The launch of PLoS Currents: Influenza begins a novel and interesting experiment in OA publishing. See: A new website for the rapid sharing of influenza research, Harold Varmus, PLoS Blog (August 20, 2009) and the PLoS Currents FAQs. An excerpt from the answer to one of the FAQs:
There are currently no publication charges for PLoS Currents. However, it is possible that we will introduce a small publication charge in future to cover the running costs.
The launch of the first PLos Currents has generated a number of commentaries, including:
Introducing PLoS Currents: Influenza, Coturnix (Bora Zivkovic), A Blog Around the Clock (August 21, 2009); Finally a Good Use for Google Knol: Sharing Information About Flu Research, Frederic Lardinois, ReadWriteWeb (August 20, 2009); Varmus Gets His Preprint Server, Jocelyn Kaiser, ScienceInsider (August 21, 2009); E-Biomed 2.0? Richard Poynder, Open and Shut? (August 22, 2009); Science publishing on the fast lane, plus optionally in journals, Daniel Mietchen, Fund Science blog (August 30, 2009) [FriendFeed entry][Twitter entry]; PLoS Currents Uses Google Knol Collections Feature for Swine Flu Reports, Barbara Quint, Information Today (August 31, 2009).
If the first experiment with PLoS Currents: Influenza is a successful one, there will be further PLoS Currents sites. I’ve seen no speculation about the probable research theme for the next site. What might be some appropriate criteria for the selection of an appropriate research theme? Criteria that appear to be met by the first research theme (influenza) are: #1) The research field is a very active one; #2) The research field is recognized to have important practical applications; #3) A substantial amount of translational research is already under way; #4) A credible board of expert moderators can be assembled; #5) Some outstanding researchers in the field will agree to submit contributions for inclusion in the launch site. [See also this FriendFeed entry (WebCite cache)].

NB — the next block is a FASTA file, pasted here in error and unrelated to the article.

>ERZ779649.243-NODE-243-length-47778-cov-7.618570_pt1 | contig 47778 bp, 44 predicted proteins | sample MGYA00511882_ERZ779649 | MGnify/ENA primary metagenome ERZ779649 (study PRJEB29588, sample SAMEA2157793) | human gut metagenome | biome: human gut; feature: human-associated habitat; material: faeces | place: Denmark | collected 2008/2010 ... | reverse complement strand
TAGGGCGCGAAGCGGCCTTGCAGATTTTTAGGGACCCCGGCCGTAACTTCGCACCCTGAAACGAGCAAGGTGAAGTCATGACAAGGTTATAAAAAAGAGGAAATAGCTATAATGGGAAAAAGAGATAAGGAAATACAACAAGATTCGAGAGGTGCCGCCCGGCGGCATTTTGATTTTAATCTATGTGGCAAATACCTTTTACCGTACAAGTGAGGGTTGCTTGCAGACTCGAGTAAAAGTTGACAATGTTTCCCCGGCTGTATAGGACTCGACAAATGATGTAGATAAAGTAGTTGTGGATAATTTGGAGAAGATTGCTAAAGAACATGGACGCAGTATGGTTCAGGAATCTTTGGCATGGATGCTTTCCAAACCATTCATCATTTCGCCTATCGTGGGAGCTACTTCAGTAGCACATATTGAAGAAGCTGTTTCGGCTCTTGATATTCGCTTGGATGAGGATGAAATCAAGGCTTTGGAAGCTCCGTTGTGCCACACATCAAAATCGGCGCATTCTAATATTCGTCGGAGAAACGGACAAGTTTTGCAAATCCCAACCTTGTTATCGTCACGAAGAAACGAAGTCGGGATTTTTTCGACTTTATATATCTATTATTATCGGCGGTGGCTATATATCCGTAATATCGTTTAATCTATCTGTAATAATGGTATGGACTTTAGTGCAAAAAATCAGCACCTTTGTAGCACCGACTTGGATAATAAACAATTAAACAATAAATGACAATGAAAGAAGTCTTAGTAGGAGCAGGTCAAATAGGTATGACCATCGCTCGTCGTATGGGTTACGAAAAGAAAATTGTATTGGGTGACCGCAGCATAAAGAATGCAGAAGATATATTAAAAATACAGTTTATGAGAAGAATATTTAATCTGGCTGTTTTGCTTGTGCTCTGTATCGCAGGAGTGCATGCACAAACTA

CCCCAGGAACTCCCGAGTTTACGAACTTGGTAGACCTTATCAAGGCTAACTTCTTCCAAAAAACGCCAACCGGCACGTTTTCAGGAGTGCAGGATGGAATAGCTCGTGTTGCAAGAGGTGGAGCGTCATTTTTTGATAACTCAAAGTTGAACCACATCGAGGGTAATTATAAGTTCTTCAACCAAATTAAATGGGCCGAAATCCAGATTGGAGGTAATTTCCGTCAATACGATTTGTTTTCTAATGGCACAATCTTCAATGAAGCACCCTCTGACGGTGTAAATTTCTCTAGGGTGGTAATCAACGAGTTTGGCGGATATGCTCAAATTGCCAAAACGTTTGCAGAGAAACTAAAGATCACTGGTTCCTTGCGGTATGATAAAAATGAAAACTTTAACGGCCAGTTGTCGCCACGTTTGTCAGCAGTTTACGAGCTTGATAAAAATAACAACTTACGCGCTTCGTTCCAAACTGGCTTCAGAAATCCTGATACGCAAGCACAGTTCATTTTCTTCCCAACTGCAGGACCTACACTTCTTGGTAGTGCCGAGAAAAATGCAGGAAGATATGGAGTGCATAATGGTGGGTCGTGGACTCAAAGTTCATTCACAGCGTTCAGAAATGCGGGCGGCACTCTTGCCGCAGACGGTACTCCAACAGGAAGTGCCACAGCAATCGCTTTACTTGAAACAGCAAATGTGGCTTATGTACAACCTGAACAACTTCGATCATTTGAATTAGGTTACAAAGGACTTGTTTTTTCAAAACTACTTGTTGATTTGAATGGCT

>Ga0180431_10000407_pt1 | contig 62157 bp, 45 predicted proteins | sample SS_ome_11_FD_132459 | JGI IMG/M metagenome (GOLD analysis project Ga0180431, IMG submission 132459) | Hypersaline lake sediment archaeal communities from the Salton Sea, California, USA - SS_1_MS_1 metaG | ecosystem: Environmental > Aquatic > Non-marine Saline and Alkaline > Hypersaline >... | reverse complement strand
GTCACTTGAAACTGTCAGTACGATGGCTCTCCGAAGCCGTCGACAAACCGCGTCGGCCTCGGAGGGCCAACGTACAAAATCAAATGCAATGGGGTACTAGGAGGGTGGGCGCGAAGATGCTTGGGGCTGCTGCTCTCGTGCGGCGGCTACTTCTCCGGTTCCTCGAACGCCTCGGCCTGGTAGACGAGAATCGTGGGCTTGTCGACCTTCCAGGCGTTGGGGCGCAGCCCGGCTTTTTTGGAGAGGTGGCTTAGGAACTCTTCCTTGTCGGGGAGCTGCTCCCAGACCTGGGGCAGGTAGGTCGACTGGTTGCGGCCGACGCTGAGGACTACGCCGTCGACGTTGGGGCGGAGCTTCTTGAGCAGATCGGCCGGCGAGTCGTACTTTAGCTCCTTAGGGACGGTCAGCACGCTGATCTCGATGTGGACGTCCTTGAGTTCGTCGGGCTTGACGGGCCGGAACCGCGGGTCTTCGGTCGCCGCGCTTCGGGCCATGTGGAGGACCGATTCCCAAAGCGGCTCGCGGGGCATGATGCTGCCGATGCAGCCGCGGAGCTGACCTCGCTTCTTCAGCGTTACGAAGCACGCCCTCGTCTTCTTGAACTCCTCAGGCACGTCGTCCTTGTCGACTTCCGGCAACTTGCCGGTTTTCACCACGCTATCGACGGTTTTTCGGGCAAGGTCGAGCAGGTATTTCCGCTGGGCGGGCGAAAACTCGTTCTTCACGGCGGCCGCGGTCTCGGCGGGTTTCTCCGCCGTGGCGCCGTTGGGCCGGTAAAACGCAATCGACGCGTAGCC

Another five criteria could be added to this list: #6) There is much public interest in the research field; #7) The research field is neither so large that it yields an unmanageable numbers of contributions, nor so small that it yields very few; #8) The problems addressed by the research field have implications for large numbers of people; #9) These problems are (or potentially are) global in their reach; and, #10) Most of the methods used in the research field are well-established ones that experienced moderators are able to evaluate.
It will be of interest, when the next PLoS Currents is launched, to see how many of these proposed criteria are met. One biomedical field that merits consideration is “Regenerative Medicine”. See, for example, these two Gratis OA editorials in the journal Regenerative Medicine, 2009(May);4(3):329-331 and 2007(Jan);2(1):11-18.